Of course the new CR-V gets plenty of new tech as well including support for Android Auto and Apple Carplay just like other recently launched Hondas and USB ports front and rear for charging devices on the road. When the CR-V last got a mid-cycle refresh two years ago, the Honda Sensing driver assist package was added to the upper trim levels with features like adaptive cruise control, collision mitigation braking and lane keeping. Just as Honda did last year with the launch of the new Civic, the driver assist package is now available on all trim levels including the base LX.

One of the upgrades to the driver assists for 2017 is the replacement of the lane watch system with a full blindspot information system. Lane watch used a camera on the underside of the passenger-side mirror to project a view of the area alongside the car onto the central display screen. While this system was nice, it didn’t really provide much more than was available from a properly set mirror. Blindspot information uses radar sensors in the rear corners to detect vehicles in those zones that might not be visible otherwise and provides alerts before changing lanes. A major bonus of this radar-based system is the addition of cross-traffic monitoring which is extremely handing when backing out of parking spaces at the mall.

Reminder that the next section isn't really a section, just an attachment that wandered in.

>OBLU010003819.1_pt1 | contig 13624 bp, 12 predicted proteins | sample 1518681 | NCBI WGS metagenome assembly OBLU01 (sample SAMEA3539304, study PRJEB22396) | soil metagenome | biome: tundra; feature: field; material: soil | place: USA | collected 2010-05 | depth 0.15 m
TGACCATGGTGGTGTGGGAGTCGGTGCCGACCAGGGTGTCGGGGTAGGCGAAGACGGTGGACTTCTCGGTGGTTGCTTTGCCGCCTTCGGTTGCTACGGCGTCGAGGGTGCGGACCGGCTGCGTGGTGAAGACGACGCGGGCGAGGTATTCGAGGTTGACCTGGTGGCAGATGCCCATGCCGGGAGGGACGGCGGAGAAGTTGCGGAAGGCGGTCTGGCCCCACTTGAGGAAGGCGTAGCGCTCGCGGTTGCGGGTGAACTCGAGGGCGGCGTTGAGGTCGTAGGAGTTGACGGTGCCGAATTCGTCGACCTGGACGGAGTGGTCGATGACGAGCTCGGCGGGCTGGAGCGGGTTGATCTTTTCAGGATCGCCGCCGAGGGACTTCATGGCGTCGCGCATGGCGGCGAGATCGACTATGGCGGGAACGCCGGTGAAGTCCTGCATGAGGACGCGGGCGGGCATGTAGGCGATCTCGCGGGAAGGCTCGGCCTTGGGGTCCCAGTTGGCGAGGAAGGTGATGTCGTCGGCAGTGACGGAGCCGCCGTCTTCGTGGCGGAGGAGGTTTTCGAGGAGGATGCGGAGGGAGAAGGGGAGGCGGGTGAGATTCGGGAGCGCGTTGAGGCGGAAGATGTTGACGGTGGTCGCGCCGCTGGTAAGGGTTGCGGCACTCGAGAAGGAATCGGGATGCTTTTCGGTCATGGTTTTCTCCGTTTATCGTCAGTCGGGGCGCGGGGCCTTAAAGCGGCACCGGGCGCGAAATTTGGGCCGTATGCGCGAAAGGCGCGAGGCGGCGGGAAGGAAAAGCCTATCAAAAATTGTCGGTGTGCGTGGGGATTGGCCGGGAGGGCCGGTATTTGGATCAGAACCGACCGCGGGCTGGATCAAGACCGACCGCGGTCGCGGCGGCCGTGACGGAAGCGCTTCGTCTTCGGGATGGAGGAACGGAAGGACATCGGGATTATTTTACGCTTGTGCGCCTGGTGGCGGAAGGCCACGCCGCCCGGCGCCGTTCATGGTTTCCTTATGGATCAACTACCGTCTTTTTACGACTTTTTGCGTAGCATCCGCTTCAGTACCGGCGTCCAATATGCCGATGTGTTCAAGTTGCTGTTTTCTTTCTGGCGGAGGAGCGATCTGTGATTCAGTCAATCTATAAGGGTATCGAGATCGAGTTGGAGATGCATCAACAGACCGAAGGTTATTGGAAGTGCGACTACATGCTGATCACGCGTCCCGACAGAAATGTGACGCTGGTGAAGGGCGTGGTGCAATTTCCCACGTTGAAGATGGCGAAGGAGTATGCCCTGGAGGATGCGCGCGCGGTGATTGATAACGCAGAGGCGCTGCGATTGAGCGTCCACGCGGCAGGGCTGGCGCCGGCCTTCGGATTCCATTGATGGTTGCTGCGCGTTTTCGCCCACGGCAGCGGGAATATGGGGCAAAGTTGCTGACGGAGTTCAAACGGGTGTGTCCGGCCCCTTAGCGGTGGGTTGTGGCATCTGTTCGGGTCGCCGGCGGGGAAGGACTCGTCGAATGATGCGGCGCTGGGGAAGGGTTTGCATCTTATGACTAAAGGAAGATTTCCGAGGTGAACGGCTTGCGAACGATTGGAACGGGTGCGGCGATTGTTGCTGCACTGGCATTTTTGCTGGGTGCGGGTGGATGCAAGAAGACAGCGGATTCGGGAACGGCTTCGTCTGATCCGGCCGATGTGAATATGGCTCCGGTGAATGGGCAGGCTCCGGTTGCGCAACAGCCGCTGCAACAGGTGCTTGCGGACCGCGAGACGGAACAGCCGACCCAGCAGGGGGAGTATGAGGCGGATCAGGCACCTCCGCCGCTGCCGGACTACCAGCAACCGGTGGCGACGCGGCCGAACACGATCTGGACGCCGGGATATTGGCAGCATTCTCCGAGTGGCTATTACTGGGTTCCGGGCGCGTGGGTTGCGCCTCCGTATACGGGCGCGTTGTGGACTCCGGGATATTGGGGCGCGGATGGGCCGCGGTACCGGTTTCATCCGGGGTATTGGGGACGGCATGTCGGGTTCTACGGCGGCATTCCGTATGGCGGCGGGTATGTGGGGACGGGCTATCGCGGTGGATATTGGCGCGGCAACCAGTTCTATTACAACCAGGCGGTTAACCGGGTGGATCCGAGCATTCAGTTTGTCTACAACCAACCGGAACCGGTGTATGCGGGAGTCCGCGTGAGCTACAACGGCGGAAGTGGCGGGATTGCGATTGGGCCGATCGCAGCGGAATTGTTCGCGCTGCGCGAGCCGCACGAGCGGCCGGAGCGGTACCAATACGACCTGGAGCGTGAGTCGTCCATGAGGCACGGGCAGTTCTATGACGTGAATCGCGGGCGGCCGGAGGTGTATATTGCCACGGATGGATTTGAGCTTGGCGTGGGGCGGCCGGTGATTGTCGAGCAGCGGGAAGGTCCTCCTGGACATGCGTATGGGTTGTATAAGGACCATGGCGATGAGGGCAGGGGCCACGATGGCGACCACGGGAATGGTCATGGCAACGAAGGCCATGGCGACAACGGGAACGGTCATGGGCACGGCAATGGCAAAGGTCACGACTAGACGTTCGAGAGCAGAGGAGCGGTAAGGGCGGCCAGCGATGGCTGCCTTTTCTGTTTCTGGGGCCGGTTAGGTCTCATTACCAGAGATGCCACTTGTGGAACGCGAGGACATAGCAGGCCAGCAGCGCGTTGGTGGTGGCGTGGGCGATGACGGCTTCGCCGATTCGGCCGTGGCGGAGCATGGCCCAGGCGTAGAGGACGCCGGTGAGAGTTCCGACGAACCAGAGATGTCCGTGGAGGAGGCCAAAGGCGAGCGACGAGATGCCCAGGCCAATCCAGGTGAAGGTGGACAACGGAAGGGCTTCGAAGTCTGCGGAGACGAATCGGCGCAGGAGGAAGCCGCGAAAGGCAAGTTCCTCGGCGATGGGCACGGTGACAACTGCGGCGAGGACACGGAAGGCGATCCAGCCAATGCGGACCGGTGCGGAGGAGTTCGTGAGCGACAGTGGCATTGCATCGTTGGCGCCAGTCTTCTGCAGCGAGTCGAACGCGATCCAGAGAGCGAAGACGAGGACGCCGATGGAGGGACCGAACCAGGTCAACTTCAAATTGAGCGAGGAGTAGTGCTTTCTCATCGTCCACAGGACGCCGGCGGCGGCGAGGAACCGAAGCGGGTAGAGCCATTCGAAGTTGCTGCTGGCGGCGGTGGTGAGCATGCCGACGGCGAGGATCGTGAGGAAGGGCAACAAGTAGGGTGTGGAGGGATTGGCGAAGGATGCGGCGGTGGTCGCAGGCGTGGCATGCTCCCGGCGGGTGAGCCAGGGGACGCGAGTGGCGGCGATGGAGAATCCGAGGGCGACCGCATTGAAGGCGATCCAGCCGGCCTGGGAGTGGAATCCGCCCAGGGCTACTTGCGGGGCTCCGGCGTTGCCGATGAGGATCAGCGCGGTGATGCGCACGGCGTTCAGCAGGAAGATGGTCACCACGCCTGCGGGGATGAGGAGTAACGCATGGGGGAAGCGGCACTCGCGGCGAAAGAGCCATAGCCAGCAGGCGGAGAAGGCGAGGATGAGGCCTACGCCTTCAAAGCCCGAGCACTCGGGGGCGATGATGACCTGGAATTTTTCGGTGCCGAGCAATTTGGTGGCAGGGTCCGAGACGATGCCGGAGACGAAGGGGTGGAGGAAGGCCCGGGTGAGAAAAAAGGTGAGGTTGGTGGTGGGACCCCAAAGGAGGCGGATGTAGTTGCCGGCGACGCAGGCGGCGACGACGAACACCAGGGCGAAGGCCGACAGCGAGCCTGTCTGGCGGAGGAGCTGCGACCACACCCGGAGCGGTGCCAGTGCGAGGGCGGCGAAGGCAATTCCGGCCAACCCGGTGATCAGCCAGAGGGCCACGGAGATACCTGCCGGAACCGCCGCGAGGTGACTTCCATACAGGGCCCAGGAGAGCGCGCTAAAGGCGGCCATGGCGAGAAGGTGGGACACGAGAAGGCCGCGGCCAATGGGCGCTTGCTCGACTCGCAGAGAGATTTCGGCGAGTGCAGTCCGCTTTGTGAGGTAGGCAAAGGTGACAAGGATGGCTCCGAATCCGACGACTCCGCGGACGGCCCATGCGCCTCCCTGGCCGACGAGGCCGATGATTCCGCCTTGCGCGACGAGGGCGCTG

Speaking of visibility, the new design of the CR-V includes slimmer A-pillars for a better view to the front corners. Honda has always done better than most automakers at keeping its pillars as slim as possible so this is welcome on the CR-V. Elsewhere on the exterior, the new iteration has a more sculpted shape that gives a muscularity that was missing on the last couple of generations. The side glass has a shape that immediately calls to mind the Nissan Rogue. That’s not necessarily a bad thing, and frankly most crossovers seem to be moving in this direction lately.